I'm trying to test a project on a cluster where I can't install some libraries in the default locations, so I'm trying to override the default CMake search path with the CMAKE_INCLUDE_PATH environment variable.

Unfortunately it doesn't seem to be picked up. I'm having to set the path explicitly with

include_directories("." $ENV{CMAKE_INCLUDE_PATH})

but this seems like a bit of a hack. So I have two questions:

  1. Is this expected behavior?
  2. Is there some cleaner way to add a directory to CMake's include path via an environment variable?

First of all, there is a predefined cmake variable CMAKE_INCLUDE_PATH variable that is a ";-list of directories specifying a search path for the find_file() and find_path() commands." This is not meant to specify the compiler include path.

Secondly, good use of cmake should not involve environment variables. To the extent you can, you should use the conventional cmake find_package to configure your build paths. When you need to explicitly add a path to the compiler include search path, then, yes, include_directories is what you need. But you should a cmake cache variable rather than environment variable. For details on setting a cache variable, see this page, which says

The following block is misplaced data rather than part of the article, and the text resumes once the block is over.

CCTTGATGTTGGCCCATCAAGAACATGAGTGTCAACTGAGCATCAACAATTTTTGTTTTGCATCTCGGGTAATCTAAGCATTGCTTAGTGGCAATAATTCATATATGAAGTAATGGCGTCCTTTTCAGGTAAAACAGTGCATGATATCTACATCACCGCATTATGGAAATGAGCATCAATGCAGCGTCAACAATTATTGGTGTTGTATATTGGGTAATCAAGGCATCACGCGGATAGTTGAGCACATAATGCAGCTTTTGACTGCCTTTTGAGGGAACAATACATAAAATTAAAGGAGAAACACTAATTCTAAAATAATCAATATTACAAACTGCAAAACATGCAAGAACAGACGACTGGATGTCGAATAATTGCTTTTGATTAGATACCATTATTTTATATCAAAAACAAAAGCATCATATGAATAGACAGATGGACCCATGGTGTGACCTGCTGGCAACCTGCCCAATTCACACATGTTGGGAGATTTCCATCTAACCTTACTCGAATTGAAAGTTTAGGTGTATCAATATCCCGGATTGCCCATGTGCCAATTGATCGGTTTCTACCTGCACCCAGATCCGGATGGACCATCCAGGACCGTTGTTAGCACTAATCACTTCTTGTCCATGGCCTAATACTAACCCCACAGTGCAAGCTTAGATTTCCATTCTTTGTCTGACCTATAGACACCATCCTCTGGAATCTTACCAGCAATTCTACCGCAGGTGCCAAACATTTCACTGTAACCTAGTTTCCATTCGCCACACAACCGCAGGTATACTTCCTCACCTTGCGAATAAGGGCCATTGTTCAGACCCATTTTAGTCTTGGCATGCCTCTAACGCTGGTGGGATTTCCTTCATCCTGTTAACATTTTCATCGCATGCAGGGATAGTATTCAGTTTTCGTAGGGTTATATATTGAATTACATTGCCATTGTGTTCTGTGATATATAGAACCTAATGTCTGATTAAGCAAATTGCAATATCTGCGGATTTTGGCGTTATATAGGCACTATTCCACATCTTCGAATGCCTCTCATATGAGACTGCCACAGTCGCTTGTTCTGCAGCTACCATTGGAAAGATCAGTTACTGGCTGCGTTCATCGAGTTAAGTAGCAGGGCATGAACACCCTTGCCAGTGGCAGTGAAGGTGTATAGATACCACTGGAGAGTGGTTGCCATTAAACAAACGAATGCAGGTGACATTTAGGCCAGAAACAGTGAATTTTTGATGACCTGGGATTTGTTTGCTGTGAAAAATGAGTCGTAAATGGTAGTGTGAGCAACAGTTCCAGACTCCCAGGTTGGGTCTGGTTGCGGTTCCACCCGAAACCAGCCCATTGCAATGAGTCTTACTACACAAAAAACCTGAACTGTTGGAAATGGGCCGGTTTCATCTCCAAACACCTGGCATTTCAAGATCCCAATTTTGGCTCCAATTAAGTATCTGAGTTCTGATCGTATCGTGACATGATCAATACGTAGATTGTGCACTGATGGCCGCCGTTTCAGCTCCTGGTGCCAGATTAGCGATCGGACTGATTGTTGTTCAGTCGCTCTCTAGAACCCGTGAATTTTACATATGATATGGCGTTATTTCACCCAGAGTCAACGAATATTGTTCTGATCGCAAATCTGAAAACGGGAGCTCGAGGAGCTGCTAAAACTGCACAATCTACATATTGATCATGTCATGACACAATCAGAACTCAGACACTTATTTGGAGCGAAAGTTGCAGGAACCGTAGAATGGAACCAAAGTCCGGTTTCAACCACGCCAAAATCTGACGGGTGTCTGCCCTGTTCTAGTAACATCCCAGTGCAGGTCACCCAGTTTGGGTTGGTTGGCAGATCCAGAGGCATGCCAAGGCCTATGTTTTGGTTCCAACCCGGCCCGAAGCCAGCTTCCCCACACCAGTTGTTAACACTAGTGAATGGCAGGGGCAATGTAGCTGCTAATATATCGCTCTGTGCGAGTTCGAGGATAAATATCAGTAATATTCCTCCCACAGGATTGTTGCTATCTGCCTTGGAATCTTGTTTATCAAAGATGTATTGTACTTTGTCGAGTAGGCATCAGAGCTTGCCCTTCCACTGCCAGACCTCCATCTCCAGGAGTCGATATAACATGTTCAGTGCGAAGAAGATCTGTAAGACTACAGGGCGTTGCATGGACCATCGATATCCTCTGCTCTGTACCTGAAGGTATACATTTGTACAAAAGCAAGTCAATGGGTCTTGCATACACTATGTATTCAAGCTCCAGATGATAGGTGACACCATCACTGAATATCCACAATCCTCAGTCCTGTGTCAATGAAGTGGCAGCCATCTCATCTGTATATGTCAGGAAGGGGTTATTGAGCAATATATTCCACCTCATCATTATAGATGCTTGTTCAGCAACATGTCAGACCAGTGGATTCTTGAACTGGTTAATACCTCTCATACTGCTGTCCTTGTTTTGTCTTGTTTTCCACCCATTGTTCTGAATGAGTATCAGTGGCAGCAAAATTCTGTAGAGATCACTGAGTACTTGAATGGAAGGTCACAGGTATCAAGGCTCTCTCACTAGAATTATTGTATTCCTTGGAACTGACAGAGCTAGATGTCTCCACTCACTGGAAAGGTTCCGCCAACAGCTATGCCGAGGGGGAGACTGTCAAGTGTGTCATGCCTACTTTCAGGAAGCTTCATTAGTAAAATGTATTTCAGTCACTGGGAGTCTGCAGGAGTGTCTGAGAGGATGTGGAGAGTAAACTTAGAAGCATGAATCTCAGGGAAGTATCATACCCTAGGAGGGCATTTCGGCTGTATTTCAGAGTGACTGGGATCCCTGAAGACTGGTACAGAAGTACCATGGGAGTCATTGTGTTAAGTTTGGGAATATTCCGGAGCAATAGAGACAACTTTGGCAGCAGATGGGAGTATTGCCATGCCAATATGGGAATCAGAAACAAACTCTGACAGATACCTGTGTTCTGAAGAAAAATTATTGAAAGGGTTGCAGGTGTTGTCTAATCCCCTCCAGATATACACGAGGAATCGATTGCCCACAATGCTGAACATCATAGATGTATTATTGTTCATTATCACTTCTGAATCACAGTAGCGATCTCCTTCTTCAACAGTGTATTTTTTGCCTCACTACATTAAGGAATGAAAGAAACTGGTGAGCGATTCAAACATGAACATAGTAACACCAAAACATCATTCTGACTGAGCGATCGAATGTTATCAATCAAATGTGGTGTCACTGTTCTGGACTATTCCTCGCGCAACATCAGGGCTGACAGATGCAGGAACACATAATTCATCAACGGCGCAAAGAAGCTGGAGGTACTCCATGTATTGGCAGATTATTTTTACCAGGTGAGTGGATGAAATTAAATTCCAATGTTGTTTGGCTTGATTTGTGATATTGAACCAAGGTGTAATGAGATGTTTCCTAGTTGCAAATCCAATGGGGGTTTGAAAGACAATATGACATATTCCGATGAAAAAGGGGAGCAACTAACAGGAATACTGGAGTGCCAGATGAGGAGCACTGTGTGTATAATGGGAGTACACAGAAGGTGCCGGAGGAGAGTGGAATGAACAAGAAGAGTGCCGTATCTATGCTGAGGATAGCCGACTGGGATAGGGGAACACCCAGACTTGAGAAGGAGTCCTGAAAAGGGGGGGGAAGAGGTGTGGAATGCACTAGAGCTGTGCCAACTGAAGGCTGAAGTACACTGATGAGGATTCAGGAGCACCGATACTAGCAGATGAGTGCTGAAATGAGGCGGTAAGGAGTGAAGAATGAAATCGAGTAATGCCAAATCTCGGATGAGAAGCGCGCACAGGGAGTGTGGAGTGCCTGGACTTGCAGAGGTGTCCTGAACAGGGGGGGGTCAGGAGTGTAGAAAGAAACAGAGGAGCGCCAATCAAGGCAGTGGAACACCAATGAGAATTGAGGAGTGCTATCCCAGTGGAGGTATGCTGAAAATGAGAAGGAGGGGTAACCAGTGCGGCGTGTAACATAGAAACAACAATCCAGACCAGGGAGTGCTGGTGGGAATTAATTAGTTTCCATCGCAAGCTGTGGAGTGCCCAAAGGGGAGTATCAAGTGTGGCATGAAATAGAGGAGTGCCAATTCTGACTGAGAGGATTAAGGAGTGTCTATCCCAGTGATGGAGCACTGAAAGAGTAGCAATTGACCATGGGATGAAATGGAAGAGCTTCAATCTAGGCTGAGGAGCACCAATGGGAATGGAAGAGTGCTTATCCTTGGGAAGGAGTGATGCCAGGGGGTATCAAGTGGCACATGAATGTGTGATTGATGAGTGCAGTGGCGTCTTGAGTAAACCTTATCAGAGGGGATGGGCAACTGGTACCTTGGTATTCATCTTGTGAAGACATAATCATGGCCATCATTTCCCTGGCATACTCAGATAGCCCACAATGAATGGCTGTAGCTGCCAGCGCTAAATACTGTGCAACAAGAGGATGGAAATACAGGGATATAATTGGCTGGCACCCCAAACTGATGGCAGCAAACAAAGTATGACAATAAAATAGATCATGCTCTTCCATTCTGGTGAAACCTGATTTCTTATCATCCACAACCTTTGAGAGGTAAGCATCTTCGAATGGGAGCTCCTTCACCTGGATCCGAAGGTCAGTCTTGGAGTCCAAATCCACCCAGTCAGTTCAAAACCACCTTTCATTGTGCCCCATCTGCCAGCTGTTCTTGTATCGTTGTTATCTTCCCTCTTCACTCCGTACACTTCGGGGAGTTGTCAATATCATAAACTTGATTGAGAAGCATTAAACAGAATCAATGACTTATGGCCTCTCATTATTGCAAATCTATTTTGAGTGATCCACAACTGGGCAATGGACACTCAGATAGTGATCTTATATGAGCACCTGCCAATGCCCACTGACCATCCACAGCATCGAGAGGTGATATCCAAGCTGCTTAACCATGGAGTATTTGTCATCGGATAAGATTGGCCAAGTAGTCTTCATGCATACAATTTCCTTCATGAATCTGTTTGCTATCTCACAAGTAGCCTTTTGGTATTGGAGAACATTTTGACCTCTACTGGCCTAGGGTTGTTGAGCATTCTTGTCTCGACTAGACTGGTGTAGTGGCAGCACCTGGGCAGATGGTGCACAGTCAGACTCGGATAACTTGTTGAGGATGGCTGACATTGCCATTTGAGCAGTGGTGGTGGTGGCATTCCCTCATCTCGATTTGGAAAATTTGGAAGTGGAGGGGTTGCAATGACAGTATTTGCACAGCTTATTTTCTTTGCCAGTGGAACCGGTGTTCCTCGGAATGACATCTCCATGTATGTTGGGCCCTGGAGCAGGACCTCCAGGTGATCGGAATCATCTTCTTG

set(<variable> <value>... CACHE <type> <docstring> [FORCE])

For your example this becomes:

set(MYINCLUDE /usr/local/foo/include CACHE PATH "path to the foo include directory")

Then if you need to override the default /usr/local/foo/include, you may specify it with the command line used when invoking cmake; e.g., cmake -DMYINCLUDE=/home/foo/include .

  • CMAKE_INCLUDE_PATH is :-separated, not ;, on Unix. Is it ; on Windows? – Aaron McDaid Jul 29 '16 at 15:35
  • The ';' list comment is regarding a cmake list variable not the string value. In cmake a variable value is a "list" when it contains embedded ';' characters. So if you specify a list via a command line argument you seperate elements using ';'. For example -DCMAKE_INCLUDE_PATH="$HOME/x;/usr/local/foo;/opt/pkg". – Phil Jul 29 '16 at 15:52
  • I tried it with : and with ;, and only : worked! CMAKE_INCLUDE_PATH="/home/me/include1:/home/me/include2" cmake .. – Aaron McDaid Jul 29 '16 at 16:07
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    ... Actually, I guess it's the difference between passing it on the cmake command line via -D and setting an environment variable before calling cmake. Is this correct? – Aaron McDaid Jul 29 '16 at 16:08
  • Sorry. Yes, when specifying on the command line, use the native path separator for the OS (; on windows, : on linux). When setting a cmake list variable either set with space separated values, set(MYLIST1 a b c), or with a ; delimited string, set(MYLIST2 "a;b;c"); both with have the string value "a;b;c". – Phil Jul 29 '16 at 20:14

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